Breathing methods can equip patients to handle stress without reaching for pills.
One of the most practical, useful, and constantly overlooked therapeutic modalities we can offer patients is the application of mindful breathing techniques, the technical term for which is pranayama. Plentiful data exists in scientific literature attesting to clinical benefits as a result of performing these methods.
Pranayama actually is a general “umbrella” term encompassing a complex range of different breathing techniques. Examples include slow, deep breathing (slowing the respiratory rate to under six breaths per minute); holding the breath after inhalation to plateau pressure; rapid burst of large tidal volume inhalation and exhalation (aka fire breathing); alternate nostril breathing; and abdominal (diaphragmatic) breathing.
Such methods are among the few available to humans that can significantly affect physiologic states immediately, and which can reliably lead to clinical goals in a relatively short amount of time.
A simple Google Scholar or PubMed search can reveal the actual trials evaluating clinical efficacy. There are RCT’s published in peer-reviewed journals such as Lancet, Journal of Alternative and Complementary Medicine, and Lung India.
Since there is no financial profit in studying pranayama, we must rely on the work of courageous researchers interested in potential clinical benefits. So for any administrators or health-system scholars reading this, let me just say that while pranayama isn’t included in standard of care, it should be since the methods are safe and efficacious.
Any clinician can attest to the epidemic of anxiety and depression among patients who have high rates of medical utilization in this country. Physicians routinely prescribe dangerous benzodiazepines, which like alcohol, merely increase GABAergic and consequently glutaminergic neuronal activity in the brain, leading to dependence and often abuse. Cessation of benzodiazepine medication can lead to withdrawal seizures due to unopposed glutaminergic activity.
In addition to making use of counseling and referral to psychiatry, physicians trained in pranayama can make use of its techniques to bring about immediate anxiolytic effects. These effects are thought to be mediated by parasympathetic (sympatholytic) mechanisms. In fact, it is natural to recommend slow, deep breathing to anxious patients - we all do it anyway.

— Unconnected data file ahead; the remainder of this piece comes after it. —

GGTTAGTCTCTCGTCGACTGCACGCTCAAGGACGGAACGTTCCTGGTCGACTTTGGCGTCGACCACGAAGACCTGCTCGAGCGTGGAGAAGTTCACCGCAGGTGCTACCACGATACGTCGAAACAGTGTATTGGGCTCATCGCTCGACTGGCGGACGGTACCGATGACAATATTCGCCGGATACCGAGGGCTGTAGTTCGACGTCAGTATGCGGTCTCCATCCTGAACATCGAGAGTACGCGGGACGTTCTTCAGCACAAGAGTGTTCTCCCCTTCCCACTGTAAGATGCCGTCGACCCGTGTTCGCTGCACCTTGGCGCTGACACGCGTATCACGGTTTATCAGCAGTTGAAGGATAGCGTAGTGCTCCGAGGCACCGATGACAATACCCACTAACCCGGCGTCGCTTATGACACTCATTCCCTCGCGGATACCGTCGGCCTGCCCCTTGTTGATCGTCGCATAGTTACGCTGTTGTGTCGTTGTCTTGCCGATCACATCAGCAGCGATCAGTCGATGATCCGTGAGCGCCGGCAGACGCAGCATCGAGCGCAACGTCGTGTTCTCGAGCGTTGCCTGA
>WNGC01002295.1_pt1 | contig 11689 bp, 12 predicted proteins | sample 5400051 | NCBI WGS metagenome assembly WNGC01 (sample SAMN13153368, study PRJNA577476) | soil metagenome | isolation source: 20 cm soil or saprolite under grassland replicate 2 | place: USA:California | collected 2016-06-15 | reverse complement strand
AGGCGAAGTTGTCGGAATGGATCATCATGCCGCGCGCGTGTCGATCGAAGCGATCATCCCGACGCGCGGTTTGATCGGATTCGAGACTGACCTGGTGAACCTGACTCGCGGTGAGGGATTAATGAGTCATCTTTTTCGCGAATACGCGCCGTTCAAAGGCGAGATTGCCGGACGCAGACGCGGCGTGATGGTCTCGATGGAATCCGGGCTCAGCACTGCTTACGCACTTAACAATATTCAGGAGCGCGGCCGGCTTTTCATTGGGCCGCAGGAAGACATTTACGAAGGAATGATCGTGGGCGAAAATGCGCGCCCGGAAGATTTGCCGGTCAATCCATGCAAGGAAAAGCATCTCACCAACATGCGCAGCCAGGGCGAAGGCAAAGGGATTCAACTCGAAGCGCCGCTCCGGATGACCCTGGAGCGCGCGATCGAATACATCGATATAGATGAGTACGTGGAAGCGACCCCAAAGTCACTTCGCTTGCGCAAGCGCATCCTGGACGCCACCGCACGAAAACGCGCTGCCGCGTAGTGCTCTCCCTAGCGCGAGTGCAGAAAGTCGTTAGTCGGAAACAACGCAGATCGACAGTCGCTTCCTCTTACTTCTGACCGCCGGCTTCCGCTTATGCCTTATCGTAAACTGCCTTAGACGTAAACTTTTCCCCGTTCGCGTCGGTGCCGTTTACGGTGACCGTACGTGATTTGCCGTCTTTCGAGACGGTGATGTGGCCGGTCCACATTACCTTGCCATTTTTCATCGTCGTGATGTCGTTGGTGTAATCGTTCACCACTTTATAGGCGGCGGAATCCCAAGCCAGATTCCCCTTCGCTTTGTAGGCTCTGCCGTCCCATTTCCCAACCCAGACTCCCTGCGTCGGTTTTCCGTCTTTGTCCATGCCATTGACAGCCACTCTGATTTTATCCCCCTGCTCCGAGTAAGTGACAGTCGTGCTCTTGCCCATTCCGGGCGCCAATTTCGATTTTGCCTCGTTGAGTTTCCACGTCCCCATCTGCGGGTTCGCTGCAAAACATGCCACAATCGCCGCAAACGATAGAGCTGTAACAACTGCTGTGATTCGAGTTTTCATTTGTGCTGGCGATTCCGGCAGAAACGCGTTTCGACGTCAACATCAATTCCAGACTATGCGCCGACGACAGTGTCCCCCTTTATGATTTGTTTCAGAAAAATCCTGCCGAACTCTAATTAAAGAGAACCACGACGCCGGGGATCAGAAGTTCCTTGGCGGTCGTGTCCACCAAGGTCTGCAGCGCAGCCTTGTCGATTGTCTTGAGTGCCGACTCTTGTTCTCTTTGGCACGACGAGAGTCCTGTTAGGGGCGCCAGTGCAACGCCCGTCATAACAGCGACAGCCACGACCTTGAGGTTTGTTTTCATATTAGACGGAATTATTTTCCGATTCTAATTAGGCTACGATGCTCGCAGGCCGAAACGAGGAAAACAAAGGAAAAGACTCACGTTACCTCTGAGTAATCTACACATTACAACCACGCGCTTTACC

Pranayama is a systematic methodology which can be taught to patients, especially high-functioning patients with significant anxiety. Further, the breathing methods equip patients to handle stress without the reflex action of reaching for pills. One can only wonder if the use of pranayama may have been beneficial to the many people (including Heath Ledger and Michael Jackson) who died from overuse of anxiolytic and narcotic medication.
Any respiratory physiologist can attest to the influence breathing has on overall body physiology. Changes in tidal volume and respiratory rate as a result of pranayama cause the following effects (possibly due to vagal mechanisms): lowering of heart rate, lowering of systemic blood pressure, changes in patterns of cerebral vasodilation and vasoconstriction, electroencephalographically measurable changes in brain electrical activity, sympatholytic activity, changes in peripheral perfusion, and increased pulmonary vasodilation.
However, pranayama should only be taught by a properly trained physician. I have witnessed migraines and hyperventilation induced by improperly practiced breathing methods. So while the methods in general are safe, they must be properly performed.
I have also used pranayama to help patients with emphysema. Chronic lung disease patients are taught diaphragmatic breathing in pulmonary rehabilitation programs, and these methods have shown demonstrable benefits. For chronic heart disease patients, pranayama has also been shown to be useful. Dr. Dean Ornish, the founder and president of the Preventive Medicine Research Institute, uses pranayama in his therapeutic program, which has been shown to significantly improve myocardial performance. Also, the methods are useful for chronic pain patients.
System designers and administrators must be aware of the narcotic medication and chronic pain epidemics sweeping this country. I include pranayama methods for all my chronic pain patients, all of whom feel the beneficial effects within minutes.
As physicians, we must be teachers. We must teach patients how to eat, how to maintain good posture (poor posture is an essential etiologic factor in chronic low-back pain and pain related to lumbar discopathy), and how to breathe. This should be part of basic, cost-effective primary care. You can prove this to yourself. Any human can feel the effects of the healthy lifestyle immediately upon its implementation. Pranayama is an important component of the healthy lifestyle and has been practiced in India and China for thousands of years.
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